A Portrait of the Artist as Queer
Fifth Parallel Gallery
April 2 – 20
The last show you’re going to see at the Fifth Parallel Gallery this semester might not be the show you’d expect.
The walls are covered with six drawings of a nude woman lit with the projection of landscape photographs. Ninety other photographic transparencies are hanging on the north wall of the gallery.
For MFA candidate Caitlyn McMillan, these images make up A Portrait of the Artist as Queer, an exploration of themes McMillan has been dealing with through her degree.
“I suppose the entire time I’ve been doing my grad show I’ve been looking at gender and sexuality and how gender and sexuality relate to the places we inhabit,” McMillan said.
McMillan started her project last summer when she went on a trip across North America and started looking at the places she’d been to through the theories of Doreen Massey.
“I’ve been looking at Doreen Massey’s theories [of] how place affects us and how, in turn, we affect the place that we live in,” McMillain said. “So essentially, through a lot of my travels and through a lot of the things I was doing in my grad school, I started contemplating how these places, how Canadian places specifically – I have some New York in here – so I guess it’s North American more than Canadian, how these North American spaces affect queer bodies and queer people.”
Her show incorporates photos from New York, Regina, Saskatoon, Thunder Bay, and Banff, which viewers are invited to place on overhead projectors around the gallery to be projected on to large drawings of McMillan, so that the “viewer is actually controlling how they influence these queer bodies.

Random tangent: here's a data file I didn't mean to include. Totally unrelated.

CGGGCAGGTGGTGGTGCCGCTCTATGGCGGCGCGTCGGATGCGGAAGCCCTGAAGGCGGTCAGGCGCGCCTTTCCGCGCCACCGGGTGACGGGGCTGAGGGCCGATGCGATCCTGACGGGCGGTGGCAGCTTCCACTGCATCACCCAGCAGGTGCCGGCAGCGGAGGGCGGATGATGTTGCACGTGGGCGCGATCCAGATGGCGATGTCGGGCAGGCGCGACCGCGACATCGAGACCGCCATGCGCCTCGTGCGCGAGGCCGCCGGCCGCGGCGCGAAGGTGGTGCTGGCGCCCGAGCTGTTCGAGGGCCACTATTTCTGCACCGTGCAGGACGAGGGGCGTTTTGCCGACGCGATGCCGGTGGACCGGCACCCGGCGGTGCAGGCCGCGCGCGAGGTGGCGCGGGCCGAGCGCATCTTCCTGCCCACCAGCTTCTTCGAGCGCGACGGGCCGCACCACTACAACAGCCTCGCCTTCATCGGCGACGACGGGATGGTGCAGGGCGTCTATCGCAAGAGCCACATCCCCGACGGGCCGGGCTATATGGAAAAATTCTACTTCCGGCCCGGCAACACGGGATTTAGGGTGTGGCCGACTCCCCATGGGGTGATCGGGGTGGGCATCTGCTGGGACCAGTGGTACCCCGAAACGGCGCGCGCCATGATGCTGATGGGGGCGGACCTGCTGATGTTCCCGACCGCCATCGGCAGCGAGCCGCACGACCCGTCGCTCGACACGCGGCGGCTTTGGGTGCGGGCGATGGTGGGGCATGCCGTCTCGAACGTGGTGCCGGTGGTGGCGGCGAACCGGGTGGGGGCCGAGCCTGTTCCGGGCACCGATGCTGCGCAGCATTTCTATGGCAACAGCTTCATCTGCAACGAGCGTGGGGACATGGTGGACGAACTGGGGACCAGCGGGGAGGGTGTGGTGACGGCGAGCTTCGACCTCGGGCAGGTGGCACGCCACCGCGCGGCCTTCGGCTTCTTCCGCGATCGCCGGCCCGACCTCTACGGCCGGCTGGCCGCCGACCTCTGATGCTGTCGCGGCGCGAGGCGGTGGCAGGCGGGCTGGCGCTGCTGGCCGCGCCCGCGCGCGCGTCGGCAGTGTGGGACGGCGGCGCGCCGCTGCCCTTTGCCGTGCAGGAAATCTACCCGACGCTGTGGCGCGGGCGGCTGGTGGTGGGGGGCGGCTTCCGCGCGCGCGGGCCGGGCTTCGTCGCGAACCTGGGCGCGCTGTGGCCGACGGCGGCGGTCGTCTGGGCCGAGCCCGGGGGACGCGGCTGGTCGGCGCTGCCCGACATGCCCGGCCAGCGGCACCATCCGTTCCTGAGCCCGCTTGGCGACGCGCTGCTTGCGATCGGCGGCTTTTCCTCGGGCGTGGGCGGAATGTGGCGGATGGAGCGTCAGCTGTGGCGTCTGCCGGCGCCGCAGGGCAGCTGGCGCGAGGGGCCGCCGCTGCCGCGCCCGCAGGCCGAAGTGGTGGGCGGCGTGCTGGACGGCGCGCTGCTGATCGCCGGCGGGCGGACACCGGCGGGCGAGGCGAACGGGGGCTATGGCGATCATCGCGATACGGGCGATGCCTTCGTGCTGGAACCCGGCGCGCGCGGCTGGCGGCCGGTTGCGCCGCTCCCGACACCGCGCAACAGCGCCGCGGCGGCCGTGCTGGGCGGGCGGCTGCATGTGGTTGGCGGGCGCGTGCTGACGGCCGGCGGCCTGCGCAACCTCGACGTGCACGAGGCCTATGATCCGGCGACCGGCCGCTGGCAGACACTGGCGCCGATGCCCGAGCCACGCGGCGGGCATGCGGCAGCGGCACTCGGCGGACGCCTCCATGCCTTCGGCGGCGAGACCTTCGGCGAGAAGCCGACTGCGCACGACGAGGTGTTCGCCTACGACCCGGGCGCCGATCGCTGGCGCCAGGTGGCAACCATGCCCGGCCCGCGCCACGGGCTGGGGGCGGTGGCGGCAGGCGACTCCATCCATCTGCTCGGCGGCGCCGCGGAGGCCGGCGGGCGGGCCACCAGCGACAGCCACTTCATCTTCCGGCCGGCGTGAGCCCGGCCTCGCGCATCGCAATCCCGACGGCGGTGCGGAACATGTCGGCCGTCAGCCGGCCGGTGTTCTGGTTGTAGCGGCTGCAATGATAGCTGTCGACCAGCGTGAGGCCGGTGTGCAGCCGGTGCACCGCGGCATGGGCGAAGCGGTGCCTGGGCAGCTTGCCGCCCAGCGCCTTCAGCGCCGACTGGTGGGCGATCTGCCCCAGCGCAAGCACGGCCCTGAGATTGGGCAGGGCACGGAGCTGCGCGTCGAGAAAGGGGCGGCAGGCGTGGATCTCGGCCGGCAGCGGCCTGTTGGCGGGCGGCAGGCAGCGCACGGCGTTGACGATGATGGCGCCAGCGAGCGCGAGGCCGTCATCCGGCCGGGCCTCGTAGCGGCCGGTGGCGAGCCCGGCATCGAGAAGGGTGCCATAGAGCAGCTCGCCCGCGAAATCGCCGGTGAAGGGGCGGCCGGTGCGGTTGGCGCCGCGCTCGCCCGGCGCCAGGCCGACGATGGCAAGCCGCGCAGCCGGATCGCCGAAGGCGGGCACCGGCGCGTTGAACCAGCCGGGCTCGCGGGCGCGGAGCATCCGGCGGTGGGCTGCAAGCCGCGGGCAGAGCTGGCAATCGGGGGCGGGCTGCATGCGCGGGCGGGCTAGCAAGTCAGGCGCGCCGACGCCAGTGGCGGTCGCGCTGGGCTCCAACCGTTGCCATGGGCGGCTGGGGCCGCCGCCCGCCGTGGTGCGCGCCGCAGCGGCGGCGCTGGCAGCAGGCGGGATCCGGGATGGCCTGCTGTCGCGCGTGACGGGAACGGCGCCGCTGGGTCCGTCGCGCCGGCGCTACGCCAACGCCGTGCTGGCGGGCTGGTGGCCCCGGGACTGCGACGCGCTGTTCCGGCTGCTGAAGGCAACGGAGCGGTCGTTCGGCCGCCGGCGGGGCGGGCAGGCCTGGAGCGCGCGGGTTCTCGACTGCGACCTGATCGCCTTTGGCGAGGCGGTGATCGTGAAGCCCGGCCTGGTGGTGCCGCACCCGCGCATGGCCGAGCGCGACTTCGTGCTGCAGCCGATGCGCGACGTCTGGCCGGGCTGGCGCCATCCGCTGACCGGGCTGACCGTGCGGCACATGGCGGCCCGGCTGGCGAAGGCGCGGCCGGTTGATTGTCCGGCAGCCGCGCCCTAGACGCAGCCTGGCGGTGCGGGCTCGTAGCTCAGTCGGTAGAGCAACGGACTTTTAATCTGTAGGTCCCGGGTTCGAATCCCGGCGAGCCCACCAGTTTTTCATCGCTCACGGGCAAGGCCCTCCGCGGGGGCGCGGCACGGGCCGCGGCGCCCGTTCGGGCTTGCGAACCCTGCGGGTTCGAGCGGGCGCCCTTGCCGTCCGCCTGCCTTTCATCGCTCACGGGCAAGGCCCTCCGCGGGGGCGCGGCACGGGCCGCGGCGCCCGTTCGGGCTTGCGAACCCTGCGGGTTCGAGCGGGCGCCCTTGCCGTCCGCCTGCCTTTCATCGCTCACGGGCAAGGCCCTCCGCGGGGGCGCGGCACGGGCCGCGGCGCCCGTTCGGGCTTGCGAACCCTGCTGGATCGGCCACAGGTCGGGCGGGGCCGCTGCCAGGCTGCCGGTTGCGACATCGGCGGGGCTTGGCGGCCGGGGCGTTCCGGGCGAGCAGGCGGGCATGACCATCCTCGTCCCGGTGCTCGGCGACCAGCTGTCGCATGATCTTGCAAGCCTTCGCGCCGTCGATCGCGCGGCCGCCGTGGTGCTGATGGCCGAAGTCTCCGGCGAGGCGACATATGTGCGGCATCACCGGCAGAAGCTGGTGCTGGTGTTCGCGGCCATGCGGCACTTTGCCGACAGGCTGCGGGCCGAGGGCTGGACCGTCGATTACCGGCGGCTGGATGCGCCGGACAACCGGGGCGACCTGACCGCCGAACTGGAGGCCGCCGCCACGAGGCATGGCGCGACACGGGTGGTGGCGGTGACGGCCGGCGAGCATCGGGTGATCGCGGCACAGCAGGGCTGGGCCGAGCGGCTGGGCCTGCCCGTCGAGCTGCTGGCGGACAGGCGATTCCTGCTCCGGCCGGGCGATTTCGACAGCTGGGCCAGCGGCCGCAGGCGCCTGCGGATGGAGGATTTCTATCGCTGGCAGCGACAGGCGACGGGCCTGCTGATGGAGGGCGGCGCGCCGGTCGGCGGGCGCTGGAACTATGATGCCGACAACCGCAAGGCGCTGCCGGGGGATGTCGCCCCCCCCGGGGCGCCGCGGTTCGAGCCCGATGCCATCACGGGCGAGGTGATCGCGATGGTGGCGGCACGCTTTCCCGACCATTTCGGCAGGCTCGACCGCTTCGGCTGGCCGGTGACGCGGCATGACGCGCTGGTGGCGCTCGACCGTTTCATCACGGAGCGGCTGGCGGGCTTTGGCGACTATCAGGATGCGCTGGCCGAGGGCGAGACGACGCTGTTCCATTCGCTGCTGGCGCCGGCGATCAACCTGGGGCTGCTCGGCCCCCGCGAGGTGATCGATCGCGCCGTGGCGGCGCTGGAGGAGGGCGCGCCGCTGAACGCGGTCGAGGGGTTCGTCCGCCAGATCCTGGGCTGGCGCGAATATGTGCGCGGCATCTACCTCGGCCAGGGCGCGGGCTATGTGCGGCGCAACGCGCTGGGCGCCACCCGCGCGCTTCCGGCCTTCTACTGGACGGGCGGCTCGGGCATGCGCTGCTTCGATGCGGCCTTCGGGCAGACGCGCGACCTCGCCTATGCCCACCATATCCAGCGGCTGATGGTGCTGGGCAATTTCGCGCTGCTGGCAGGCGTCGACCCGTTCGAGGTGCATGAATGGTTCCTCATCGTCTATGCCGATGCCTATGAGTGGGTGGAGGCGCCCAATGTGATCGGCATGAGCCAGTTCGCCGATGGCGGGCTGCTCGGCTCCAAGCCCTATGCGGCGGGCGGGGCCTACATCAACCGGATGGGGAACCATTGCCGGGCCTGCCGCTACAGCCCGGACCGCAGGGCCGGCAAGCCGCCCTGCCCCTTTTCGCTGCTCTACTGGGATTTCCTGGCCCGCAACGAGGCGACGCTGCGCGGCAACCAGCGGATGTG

“I’m placing these Caitlyns back into these places, giving the viewer a visual of these queer bodies in visual landscapes,” McMillan said.
And depending on which landscape you place on which body, you’ll get a different sense of a different queer body in a different space, a different sense of how vulnerable a queer body can feel in a particular space.
“But, there’s a separation due to size and scale, so I mean different situations feel different ways depending on what influences are upon you,” McMillan said. “Sometimes the figure is large and looming and overwhelming and other times it’s tiny and is kind of dwarfed by the other things that are going on around it. Sometimes it’s really exposed and you can see it a lot super exposed and sometimes its more hidden wallflower kind of thing in the background, depending on the environment that it’s in.”
But McMillan admits “heteronormative” people might not get it.
“I expect queer people to get it,” she said. “I expect them to get it. I expect them to see it at face value and hear the little explanation and go, ‘Yeah, sure,’” she said. “But I expect heteronormative people to not get it. I expect them to not understand why I’m exposing myself in public spaces, not understand why I would choose to have nude pictures of myself in such a public place, and they wouldn’t understand what the queer body has to do with these landscapes.”
McMillan said she’s had some conflict with professors about her work and that some people may be apt to call the work “lesbian” or “feminist.”
“Leesa [Strifler] wanted me to always talk about feminism, because it’s so obviously feminism,” McMillan said. “But I’m like, ‘No, it’s very similar in politics, but it’s not feminism.
“I think that this body of work could be probably labelled lesbian or feminism or all those other things, but it’s about me saying I’m queer. It’s about me labelling it that way.”